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Real-Time High Resolution 3D Data on the HoloLens


Abstract and Figures

The recent appearance of augmented reality headsets, such as the Microsoft HoloLens, is a marked move from traditional 2D screen to 3D hologram-like interfaces. Striving to be completely portable, these devices unfortunately suffer multiple limitations, such as the lack of real-time, high quality depth data, which severely restricts their use as research tools. To mitigate this restriction, we provide a simple method to augment a HoloLens headset with much higher resolution depth data. To do so, we calibrate an external depth sensor connected to a computer stick that communicates with the HoloLens headset in real-time. To show how this system could be useful to the research community, we present an implementation of small object detection on HoloLens device.
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Real-time High Resolution 3D Data on the HoloLens
Mathieu GaronPierre-Olivier Boulet
Laval University
Jean-Philippe DoironLuc Beaulieu§
Frima Studio, Inc.
Jean-Franc¸ois Lalonde
Laval University
stick PC
to battery
(no shown)
(a) User wearing our system (b) Scene (c) Scene observed through HoloLens
Figure 1: By combining a high resolution depth camera (Intel RealSense) with a Microsoft HoloLens headset (a), we can use object detection
algorithms to precisely locate small objects (b) and overlay object-dependent information in the HoloLens field of view (c). Our resulting system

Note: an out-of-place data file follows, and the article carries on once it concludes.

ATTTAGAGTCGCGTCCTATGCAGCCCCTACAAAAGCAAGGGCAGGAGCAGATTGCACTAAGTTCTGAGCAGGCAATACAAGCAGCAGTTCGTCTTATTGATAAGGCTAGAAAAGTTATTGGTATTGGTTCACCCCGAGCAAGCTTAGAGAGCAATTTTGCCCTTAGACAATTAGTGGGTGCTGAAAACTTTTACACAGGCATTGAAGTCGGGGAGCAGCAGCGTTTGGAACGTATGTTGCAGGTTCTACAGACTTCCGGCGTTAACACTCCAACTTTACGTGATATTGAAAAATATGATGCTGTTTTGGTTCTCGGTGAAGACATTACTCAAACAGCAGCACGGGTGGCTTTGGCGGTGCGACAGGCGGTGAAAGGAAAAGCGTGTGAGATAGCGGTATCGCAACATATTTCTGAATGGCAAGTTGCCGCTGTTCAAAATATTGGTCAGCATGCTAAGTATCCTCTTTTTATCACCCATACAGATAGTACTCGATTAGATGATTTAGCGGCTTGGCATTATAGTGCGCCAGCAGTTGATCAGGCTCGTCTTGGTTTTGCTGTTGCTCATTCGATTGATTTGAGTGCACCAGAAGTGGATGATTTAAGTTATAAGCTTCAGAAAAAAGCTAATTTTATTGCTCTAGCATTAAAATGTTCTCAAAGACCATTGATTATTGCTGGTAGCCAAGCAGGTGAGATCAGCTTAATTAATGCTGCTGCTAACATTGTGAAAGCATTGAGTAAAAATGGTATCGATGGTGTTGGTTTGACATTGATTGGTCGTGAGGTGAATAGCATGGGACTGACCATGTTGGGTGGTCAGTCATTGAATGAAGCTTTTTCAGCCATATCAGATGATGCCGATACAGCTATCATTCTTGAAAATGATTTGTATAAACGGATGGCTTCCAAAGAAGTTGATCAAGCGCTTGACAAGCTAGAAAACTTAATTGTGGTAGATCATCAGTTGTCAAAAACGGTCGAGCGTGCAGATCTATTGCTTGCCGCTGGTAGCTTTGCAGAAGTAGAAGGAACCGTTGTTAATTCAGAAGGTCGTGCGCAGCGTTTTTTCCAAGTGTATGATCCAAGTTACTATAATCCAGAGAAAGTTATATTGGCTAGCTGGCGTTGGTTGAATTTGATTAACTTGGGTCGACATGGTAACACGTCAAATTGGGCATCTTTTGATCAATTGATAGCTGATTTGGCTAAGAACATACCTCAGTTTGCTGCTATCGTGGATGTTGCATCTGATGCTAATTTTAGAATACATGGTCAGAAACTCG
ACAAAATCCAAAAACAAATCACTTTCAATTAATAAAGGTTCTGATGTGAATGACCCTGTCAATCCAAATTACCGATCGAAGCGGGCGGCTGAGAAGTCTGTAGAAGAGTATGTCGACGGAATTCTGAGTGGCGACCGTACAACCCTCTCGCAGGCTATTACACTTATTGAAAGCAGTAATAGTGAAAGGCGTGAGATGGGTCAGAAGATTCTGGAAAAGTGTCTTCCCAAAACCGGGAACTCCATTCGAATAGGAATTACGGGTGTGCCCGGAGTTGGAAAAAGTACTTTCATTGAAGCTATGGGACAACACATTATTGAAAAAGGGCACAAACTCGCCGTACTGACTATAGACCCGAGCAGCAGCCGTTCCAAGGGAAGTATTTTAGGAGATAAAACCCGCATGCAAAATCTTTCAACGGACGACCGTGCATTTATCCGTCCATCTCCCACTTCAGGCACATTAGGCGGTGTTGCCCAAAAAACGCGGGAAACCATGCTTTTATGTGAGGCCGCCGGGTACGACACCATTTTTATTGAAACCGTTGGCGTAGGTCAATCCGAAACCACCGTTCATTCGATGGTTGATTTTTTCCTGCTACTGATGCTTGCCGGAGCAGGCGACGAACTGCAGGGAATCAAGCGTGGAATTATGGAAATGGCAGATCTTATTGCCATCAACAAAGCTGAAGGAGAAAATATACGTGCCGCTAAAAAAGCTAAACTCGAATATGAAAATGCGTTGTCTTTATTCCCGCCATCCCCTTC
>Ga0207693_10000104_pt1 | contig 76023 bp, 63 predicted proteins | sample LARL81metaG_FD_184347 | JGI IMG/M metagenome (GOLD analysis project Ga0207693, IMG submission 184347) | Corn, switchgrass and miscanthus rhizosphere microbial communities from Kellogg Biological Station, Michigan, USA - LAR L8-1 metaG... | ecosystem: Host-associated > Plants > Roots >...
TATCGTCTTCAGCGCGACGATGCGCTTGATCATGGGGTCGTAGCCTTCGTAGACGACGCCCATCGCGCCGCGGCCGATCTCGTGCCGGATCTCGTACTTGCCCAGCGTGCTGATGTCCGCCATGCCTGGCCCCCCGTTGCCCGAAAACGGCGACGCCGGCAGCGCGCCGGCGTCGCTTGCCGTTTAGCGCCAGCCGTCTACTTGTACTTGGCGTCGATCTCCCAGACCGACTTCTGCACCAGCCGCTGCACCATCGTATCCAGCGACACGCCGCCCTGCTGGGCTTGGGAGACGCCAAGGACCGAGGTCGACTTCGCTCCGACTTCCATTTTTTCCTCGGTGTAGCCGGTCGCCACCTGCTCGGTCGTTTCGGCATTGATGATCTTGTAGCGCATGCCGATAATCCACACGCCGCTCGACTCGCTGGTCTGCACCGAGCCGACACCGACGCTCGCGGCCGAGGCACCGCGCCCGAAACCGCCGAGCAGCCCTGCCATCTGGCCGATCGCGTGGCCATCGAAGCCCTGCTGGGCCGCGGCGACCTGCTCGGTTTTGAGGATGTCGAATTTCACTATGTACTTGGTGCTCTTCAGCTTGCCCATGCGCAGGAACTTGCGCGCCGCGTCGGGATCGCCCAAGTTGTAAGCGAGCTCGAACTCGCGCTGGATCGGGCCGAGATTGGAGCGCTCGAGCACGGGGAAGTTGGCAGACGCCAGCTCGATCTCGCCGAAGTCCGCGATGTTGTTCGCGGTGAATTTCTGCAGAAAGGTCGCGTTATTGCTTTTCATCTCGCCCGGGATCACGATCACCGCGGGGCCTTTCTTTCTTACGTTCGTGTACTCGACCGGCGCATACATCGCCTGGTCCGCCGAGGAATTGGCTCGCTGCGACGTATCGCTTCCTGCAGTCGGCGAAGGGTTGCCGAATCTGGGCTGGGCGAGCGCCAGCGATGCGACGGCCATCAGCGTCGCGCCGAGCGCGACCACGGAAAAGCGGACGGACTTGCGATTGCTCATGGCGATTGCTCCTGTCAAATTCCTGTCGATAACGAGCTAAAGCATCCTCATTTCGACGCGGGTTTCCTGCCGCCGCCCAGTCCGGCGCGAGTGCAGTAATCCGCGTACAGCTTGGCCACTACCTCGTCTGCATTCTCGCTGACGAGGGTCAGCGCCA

is tetherless, and allows the use of algorithms that exploit high resolution depth information for HoloLens applications.
The recent appearance of augmented reality headsets, such as the
Microsoft HoloLens, is a marked move from traditional 2D screen
to 3D hologram-like interfaces. Striving to be completely portable,
these devices unfortunately suffer multiple limitations, such as the
lack of real-time, high quality depth data, which severely restricts
their use as research tools. To mitigate this restriction, we provide a
simple method to augment a HoloLens headset with much higher
resolution depth data. To do so, we calibrate an external depth
sensor connected to a computer stick that communicates with the
HoloLens headset in real-time. To show how this system could be
useful to the research community, we present an implementation of
small object detection on HoloLens device.
As one of the first AR headsets available today on the market, the